Believe it or not, this is all good news. While shrunken quotes like these crop up far more frequently now than they did two years ago, these are only a few standouts in major metro areas that, by and large, are starting to see a reversal of the price-slashing trend.

Behind the numbers
To find out where home prices are showing signs of recovery, Forbes used data produced by, a Mountain View, Calif.-based research firm that tracks the percentage of homes on the market that have seen price reductions. Altos watches these numbers for 20 Metropolitan Statistical Areas: geographic entities defined by the U.S. Office of Management and Budget, for use in collecting statistics. These MSAs were chosen based on the cities used for the S&P/Case-Schiller 20-city home price index, which is used to track U.S. residential real estate trends.

The news is best in Las Vegas, Phoenix and Miami, markets that saw the steepest price inflation a couple of years ago. In these places, the number of cut-price homes is down 24, 18 and 12 percentage points since Jan. 1, respectively.

Although the numbers are still high — 40 percent of Phoenix homes have been discounted, compared to single-digit numbers in previous years — the dramatic reduction in price cuts here is a sign that buyer demand is rising to meet the excess of supply that was caused by irrationally exuberant building practices earlier in the decade.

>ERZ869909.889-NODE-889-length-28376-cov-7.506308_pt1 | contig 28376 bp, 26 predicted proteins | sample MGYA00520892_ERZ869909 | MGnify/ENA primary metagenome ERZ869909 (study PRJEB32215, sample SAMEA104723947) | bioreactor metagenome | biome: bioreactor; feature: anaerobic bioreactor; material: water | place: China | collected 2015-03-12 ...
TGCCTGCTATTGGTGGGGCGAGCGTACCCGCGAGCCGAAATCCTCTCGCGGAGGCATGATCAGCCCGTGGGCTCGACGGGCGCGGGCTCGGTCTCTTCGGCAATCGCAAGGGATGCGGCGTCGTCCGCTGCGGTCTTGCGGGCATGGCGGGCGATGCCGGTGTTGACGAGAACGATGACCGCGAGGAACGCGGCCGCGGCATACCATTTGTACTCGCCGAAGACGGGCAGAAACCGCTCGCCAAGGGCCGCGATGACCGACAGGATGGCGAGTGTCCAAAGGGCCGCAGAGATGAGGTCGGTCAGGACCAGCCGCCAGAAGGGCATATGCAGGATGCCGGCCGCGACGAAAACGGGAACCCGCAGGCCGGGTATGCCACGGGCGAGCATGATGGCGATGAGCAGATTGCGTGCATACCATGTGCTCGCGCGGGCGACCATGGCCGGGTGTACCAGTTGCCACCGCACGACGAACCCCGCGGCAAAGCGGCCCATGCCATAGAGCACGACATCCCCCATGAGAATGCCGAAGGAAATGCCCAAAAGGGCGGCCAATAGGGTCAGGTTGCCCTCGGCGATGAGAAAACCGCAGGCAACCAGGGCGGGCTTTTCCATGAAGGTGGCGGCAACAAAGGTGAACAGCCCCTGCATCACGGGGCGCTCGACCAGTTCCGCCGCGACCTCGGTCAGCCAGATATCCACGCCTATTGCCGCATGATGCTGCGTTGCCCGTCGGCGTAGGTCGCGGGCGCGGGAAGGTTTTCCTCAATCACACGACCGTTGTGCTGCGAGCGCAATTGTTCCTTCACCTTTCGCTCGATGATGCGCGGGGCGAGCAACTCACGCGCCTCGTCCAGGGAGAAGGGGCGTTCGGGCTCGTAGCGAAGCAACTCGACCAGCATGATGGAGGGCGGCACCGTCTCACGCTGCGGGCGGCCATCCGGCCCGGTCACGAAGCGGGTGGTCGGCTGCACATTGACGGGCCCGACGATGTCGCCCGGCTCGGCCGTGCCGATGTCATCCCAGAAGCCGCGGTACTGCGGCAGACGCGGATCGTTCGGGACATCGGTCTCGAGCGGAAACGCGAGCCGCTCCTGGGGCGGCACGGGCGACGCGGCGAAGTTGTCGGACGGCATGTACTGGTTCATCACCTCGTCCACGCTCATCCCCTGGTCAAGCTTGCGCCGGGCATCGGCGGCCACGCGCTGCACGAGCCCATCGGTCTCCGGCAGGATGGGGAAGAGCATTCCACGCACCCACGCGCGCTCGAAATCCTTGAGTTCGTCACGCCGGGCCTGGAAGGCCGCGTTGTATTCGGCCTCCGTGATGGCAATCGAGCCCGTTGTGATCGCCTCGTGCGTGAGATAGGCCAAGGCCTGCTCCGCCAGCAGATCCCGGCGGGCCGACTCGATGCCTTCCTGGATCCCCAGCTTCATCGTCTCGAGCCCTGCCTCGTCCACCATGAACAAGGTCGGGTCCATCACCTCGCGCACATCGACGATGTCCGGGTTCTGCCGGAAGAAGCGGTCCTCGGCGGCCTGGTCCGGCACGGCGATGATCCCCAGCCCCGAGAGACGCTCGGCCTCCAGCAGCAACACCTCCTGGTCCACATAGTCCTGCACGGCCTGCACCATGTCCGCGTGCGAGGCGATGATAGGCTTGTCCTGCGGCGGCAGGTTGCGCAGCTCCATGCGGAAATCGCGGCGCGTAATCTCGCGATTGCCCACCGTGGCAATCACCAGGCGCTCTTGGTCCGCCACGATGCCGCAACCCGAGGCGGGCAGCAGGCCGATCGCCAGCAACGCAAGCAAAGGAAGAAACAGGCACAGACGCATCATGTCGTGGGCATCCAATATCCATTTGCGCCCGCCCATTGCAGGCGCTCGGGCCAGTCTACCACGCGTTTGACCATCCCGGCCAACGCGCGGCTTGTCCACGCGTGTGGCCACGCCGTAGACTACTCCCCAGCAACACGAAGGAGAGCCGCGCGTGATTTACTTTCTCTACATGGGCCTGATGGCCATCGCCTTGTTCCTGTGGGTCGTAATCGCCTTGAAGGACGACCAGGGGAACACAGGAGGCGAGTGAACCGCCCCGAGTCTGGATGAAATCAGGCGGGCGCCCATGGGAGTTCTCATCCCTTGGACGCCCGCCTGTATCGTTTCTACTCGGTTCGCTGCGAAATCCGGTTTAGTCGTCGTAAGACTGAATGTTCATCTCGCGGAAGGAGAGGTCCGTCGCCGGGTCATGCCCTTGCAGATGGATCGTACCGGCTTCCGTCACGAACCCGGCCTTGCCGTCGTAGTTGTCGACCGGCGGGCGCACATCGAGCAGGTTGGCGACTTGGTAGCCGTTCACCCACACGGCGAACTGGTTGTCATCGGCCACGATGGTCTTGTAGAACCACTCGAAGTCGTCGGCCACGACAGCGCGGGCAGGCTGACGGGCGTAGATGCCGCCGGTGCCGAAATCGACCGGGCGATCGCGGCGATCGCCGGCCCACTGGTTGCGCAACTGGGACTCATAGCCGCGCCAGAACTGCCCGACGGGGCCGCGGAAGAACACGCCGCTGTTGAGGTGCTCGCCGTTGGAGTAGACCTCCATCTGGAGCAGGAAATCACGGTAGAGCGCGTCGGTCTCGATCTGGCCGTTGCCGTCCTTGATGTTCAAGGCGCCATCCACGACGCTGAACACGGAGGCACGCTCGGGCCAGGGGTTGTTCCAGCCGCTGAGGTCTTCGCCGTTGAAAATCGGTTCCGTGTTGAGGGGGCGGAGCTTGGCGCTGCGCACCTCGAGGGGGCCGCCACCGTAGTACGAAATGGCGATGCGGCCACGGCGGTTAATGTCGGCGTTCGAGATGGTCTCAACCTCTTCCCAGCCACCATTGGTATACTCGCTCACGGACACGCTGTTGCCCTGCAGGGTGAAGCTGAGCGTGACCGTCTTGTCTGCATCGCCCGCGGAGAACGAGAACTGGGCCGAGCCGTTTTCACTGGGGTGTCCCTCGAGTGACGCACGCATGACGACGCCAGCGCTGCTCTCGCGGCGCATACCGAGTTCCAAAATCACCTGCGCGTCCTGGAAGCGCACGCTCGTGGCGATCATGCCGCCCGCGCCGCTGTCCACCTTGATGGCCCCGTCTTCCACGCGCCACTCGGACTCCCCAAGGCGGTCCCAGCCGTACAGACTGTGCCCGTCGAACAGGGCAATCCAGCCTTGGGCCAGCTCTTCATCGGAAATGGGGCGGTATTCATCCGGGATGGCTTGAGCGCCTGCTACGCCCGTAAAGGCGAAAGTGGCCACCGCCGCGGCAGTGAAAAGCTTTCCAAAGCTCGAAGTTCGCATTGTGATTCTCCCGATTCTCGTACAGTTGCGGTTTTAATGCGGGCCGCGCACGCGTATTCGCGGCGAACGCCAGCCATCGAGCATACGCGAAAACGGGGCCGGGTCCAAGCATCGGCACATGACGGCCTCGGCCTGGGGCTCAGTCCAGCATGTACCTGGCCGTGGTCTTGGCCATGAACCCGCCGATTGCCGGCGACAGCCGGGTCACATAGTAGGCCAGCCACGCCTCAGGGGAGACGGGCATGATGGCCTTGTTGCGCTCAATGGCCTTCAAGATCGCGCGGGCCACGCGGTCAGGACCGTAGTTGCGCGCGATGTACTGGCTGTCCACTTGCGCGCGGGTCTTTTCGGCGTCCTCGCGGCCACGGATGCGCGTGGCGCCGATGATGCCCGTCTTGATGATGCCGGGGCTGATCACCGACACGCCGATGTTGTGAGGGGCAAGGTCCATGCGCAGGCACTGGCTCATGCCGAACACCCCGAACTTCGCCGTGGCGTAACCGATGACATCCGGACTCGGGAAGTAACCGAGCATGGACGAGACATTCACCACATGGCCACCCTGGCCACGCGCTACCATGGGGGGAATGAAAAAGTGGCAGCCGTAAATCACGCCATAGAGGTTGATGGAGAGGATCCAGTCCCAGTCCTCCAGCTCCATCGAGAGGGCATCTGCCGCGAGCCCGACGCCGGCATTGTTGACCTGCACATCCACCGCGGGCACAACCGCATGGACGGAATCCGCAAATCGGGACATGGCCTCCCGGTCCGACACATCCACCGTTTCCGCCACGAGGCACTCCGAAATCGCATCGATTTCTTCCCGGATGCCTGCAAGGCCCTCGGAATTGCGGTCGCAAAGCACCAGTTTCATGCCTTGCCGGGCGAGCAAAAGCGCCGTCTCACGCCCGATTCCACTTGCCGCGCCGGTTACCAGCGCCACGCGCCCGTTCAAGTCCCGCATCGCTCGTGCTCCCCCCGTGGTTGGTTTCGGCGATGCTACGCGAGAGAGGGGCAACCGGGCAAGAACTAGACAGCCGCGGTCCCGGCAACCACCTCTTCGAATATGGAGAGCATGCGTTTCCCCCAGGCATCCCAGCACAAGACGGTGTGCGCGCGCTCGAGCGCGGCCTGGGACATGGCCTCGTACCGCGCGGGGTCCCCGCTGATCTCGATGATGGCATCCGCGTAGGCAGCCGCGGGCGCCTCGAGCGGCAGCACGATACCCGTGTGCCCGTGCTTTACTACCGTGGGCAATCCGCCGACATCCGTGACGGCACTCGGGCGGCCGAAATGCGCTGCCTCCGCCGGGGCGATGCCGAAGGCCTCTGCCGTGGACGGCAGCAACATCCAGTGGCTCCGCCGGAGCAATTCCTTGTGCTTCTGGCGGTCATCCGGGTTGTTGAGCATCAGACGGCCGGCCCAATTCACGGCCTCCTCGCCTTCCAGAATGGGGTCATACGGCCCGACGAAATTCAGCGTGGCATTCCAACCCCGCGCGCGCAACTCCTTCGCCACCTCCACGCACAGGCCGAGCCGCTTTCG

The cities with the highest number of reduced-price homes are Minneapolis, Seattle and Portland. Although the percentage of on-sale homes in these cities has dropped by 7 percent, 6 percent and 4 percent respectively since Jan. 1, these metros have price reductions on nearly half of all homes on the market.

While in Minneapolis, this may be a product of deeply rooted economic troubles facing manufacturing economies in general, in Portland and Seattle, the high number of priced-to-sell homes more likely reflects the excess housing inventory that the housing bubble brought to the West Coast. While Portland and Seattle were included in the Altos analysis, they were not among the ten cities with the biggest improvements in the percentage of home price reductions.